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  #1  
Old 09-28-2007
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Shore power cables

I have always been meticulous about making sure my shore power cable never gets slack in it and dipping into the water.

I find myself continually moving cables on neighboring boats that work themselves loose and end up in the water.

How detrimental is it to have a power cable dipping into the water?
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Old 09-28-2007
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Like you, I try hard to avoid having shore power cables dip into the water. But that's because I'm paranoid. And, it's just not good nautical practice.

Usually, however, it's not a problem so long as the insulation is intact. Still, I don't like the idea of AC cables in the water. And, I've seen some pretty nasty situations where cables dipping into the water in wintertime were actually frozen into the ice. This could be downright dangerous, as boat movements could very well cause the ice to cut through the insulation.

Bill
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Old 09-28-2007
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It would be interesting to compare voltmeter readings of adjacent seawater, before and after shorepower cord immersion.
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As long as it's STO/STOW marine cable, and the jacket's intact, it's not a problem. It may be sloppy, and it may be bad practice, but it's not an electrocution hazard, in and of itself. If it was, you'd never want that cable lying anywhere it might get wet--such as on the deck of your boat, when it rains?

Jim
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Old 09-28-2007
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It really is best to not have them in the water.... it is all too easy for them to have bad insulation and to get stray AC current in the water that way.... doesn't take much to kill you stone cold dead.
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Old 09-28-2007
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why not tie a bungy cord to the power cable and have the slack within the boat. when the boat moves away from the dock the bungy would stretch and slack pays out, and when boat moves back in the slack is still in the boat and not hanging over/in water.
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That would take far more effort than most of the boat owners are willing to take.
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Originally Posted by trantor12020 View Post
why not tie a bungy cord to the power cable and have the slack within the boat. when the boat moves away from the dock the bungy would stretch and slack pays out, and when boat moves back in the slack is still in the boat and not hanging over/in water.
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My shore power cord comes over the bow. It's secured on the shore side with a lightly-applied tie-wrap and on the boat side with a couple short lengths of small stuff that secure it to a couple stanchion bases. I leave about as much slack over the bow as I do in my warps--maybe a bit more. My warps don't drag in the water, so neither does my shore power cord.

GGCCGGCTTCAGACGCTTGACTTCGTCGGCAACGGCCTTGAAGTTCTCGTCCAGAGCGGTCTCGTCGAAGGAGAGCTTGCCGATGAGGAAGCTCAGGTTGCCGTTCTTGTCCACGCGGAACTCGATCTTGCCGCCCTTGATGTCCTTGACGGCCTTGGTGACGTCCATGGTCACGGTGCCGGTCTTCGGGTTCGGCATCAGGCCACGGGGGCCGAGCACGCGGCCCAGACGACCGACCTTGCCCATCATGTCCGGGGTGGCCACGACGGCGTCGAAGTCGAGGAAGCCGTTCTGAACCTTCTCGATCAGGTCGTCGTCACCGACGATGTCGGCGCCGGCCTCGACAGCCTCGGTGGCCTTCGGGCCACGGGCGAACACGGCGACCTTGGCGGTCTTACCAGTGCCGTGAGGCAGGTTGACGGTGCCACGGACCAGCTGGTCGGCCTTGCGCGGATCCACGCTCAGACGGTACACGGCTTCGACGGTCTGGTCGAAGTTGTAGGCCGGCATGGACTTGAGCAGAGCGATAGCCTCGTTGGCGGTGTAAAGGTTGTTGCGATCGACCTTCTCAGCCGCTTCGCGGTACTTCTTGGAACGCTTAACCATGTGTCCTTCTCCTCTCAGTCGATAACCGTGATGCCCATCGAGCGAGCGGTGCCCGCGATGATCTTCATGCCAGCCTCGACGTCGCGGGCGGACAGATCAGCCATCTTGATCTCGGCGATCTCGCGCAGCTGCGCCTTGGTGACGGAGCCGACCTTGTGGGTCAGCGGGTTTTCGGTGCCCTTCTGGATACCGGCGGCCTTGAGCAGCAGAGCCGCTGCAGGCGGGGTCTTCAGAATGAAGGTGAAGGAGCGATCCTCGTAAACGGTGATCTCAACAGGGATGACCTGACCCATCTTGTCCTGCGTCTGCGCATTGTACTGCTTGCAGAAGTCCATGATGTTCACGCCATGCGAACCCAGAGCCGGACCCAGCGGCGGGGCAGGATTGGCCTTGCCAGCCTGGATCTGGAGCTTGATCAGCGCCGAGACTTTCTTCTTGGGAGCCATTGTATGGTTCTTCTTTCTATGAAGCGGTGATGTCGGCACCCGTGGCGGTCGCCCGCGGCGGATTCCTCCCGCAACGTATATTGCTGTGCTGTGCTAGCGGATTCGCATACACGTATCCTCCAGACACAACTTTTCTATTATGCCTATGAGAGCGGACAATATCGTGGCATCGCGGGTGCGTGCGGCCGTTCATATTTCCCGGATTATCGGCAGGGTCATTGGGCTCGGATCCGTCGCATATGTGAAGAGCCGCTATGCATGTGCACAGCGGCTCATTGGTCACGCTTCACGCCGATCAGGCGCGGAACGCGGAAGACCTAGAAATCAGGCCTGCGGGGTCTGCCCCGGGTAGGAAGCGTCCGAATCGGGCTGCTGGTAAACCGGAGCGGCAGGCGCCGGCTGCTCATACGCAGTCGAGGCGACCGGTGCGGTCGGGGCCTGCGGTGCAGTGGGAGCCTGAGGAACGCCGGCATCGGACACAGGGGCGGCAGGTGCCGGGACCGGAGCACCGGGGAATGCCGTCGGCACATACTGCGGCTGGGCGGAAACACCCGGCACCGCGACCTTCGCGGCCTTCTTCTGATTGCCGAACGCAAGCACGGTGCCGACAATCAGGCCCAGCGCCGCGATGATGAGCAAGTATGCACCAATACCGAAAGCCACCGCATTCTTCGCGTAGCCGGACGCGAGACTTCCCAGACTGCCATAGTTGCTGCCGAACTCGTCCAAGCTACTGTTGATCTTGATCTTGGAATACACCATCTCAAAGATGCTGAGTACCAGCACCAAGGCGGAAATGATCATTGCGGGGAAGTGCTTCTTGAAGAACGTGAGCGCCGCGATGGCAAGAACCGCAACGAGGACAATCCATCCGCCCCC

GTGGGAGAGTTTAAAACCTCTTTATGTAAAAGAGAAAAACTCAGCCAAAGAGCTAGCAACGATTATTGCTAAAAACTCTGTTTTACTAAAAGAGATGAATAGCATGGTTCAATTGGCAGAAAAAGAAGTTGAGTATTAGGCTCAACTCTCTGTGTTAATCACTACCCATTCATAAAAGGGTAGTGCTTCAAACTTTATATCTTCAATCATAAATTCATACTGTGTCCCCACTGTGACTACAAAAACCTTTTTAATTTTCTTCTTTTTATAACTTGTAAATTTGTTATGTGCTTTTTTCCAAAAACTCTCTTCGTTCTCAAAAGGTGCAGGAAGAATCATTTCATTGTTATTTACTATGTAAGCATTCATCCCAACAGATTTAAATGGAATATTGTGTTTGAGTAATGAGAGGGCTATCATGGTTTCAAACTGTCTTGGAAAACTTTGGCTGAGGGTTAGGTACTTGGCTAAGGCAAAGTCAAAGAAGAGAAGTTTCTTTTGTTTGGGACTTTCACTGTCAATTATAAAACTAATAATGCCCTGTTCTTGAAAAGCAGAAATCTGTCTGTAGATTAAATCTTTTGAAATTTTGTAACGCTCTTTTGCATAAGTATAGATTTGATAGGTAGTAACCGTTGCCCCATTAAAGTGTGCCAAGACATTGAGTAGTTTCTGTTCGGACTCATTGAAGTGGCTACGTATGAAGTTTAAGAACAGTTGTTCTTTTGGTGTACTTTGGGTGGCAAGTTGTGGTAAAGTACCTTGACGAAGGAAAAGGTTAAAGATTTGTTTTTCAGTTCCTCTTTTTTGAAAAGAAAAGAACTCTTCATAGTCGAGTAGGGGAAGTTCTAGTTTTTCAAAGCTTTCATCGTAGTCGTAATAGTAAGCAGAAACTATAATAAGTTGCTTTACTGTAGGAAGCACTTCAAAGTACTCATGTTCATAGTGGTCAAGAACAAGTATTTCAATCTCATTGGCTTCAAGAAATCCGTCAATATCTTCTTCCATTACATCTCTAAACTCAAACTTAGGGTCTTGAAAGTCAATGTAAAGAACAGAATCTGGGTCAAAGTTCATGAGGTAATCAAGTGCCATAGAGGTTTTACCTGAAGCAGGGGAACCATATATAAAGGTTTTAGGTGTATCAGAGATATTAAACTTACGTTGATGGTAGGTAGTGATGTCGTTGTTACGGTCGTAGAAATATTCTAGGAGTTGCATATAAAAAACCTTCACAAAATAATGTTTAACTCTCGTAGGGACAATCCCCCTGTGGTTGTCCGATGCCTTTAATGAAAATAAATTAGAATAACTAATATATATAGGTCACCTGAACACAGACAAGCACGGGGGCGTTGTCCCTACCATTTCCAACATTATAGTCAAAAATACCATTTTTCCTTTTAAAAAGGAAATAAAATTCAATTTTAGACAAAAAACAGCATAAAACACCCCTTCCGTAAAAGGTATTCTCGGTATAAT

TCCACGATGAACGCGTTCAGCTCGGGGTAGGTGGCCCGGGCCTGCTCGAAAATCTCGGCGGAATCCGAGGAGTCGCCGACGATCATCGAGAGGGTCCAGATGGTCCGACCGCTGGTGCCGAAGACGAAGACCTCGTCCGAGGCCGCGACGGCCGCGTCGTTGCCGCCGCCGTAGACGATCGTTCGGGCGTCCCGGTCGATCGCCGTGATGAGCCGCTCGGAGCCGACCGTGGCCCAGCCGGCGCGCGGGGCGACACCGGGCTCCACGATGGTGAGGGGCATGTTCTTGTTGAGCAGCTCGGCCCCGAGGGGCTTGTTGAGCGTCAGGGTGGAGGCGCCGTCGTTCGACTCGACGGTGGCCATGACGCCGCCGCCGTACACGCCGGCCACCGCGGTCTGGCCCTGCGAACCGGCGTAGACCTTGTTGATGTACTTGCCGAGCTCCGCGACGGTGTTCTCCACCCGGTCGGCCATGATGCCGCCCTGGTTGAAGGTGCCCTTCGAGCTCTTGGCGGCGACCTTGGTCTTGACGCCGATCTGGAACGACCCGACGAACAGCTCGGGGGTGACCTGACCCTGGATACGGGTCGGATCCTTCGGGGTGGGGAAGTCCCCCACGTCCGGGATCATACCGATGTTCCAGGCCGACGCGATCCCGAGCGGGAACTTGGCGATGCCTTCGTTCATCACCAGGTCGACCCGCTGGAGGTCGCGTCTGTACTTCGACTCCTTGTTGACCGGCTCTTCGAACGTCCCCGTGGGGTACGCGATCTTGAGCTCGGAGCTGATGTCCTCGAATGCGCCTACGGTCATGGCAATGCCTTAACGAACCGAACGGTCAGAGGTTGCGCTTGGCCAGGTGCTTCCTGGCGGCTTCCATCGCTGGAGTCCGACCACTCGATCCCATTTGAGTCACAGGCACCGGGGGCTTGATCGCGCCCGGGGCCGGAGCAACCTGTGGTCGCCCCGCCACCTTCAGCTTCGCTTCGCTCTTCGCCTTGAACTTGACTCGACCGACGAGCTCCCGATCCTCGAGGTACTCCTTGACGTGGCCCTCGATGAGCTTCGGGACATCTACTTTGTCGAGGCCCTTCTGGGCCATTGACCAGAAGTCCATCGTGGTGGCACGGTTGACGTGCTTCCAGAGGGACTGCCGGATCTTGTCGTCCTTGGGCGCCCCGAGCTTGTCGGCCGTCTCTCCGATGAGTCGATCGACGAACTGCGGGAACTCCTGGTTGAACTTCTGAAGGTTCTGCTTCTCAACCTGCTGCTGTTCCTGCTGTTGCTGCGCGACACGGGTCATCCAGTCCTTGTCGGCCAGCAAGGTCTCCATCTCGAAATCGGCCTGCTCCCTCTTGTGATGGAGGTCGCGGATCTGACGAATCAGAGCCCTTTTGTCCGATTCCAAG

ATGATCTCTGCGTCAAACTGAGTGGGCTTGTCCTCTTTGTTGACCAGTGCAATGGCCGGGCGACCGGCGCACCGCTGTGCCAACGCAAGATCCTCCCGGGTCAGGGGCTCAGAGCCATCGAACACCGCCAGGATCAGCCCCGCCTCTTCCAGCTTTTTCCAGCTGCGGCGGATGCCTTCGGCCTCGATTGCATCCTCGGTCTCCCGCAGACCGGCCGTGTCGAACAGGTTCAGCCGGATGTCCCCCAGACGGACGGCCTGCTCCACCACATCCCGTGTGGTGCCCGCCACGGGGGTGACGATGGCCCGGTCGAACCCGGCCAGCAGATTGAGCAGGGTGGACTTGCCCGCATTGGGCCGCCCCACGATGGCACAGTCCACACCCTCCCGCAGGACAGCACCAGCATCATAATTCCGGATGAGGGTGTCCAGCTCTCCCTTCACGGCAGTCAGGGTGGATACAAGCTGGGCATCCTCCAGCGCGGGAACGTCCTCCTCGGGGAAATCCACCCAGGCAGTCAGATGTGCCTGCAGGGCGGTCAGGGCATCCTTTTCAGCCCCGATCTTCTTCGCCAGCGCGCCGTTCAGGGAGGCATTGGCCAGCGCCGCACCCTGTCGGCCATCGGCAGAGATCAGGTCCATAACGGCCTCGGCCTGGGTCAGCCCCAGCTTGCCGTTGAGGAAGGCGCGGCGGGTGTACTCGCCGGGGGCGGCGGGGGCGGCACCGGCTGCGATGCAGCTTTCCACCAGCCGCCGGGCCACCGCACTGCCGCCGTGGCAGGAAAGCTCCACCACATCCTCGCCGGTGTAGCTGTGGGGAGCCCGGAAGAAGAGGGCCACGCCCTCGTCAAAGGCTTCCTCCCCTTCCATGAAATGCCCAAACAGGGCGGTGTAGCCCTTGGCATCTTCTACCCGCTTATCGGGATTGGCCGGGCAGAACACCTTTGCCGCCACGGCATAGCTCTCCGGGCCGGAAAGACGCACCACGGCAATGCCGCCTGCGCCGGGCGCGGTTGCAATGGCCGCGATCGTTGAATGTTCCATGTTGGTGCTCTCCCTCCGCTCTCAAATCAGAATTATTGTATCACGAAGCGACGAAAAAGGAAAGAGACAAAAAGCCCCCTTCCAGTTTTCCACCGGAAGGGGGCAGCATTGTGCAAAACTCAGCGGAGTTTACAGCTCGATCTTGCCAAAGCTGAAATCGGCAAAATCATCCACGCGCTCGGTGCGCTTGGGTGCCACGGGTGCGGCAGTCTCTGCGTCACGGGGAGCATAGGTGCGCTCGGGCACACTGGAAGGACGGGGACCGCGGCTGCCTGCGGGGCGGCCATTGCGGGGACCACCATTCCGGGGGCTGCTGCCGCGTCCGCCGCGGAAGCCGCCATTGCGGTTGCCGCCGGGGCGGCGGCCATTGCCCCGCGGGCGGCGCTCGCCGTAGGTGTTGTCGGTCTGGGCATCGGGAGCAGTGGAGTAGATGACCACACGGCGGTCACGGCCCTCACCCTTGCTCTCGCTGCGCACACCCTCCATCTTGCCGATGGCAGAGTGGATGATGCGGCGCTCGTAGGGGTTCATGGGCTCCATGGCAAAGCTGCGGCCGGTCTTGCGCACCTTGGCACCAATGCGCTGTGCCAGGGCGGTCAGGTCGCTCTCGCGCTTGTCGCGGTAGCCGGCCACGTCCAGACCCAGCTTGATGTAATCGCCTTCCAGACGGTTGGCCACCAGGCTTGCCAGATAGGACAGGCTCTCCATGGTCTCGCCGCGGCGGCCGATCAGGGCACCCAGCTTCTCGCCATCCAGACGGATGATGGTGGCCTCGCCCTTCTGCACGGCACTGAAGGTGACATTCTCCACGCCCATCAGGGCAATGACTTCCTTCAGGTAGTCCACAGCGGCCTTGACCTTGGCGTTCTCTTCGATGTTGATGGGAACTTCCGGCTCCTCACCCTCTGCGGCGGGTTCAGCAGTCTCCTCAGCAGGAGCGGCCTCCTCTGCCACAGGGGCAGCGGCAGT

Not that tricky, really.

Jim
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The angled dockboxes at our marina are nice for cable storage whenever we leave the slip.

I simply coil the cable and lay it inside the box with it plugged in.

While connected, the cable runs through a gunwale chock -



Extends over the bow to the dockbox electrical panel.
Note the kayak buffer (g) :



This guy directly cross from us combines the cord with his water hose on the hose hanger.
Perhaps not the smartest location, since it stays plugged in, but still better than others,
. . . who just lay it on the dock PLUGGED IN - whenever they leave.

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Quote:
Originally Posted by sailingdog View Post
That would take far more effort than most of the boat owners are willing to take.
After nearly losing the new boat to a chafed-through dockline (I wasn't used to the harder angle the higher fairleads put into the line vis a vis the dock bollard), I am pretty meticulous now about lashing 18 inch pieces of reinforced nylon hose over the contact points with the hull (save on paint as well). I would say maybe 3 out of 10 people have either sewn-on leather anti-chafe or some hose variant on their dock lines at my club. I am aware even nylon hose can melt, but my dock is quite sheltered and I know the roughly 15 degree part of the wind rose that will give me direct issues.

On a mooring I favour sewn-on former firehose (rubber-lined heavy fabric). And I keep my power cord out of the water...hey, my boat's enough of a giant anode as it is!
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